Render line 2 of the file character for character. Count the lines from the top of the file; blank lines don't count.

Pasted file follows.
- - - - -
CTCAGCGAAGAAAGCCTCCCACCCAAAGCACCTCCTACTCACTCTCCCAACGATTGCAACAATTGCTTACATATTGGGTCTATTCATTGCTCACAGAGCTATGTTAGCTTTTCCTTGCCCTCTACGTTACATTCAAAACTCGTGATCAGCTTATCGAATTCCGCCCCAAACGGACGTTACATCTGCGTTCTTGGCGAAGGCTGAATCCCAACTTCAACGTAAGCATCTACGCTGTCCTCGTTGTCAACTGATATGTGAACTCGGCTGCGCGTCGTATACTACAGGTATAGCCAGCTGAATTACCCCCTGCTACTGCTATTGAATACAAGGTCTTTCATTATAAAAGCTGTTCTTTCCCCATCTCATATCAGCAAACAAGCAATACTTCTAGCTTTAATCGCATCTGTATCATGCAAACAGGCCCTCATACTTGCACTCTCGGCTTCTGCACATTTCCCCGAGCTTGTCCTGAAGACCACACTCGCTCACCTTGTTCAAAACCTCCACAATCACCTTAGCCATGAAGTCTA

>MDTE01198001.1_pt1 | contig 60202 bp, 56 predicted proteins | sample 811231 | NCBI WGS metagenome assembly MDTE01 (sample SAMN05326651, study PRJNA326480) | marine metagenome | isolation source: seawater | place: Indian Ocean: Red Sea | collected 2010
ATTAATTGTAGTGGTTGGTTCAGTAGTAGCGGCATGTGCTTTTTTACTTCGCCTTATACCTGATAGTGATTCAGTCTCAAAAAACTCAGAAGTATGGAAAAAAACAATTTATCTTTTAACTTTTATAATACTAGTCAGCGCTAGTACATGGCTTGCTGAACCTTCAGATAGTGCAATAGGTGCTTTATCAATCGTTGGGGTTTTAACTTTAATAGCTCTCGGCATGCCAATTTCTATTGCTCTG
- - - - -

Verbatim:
>MDTE01198001.1_pt1 | contig 60202 bp, 56 predicted proteins | sample 811231 | NCBI WGS metagenome assembly MDTE01 (sample SAMN05326651, study PRJNA326480) | marine metagenome | isolation source: seawater | place: Indian Ocean: Red Sea | collected 2010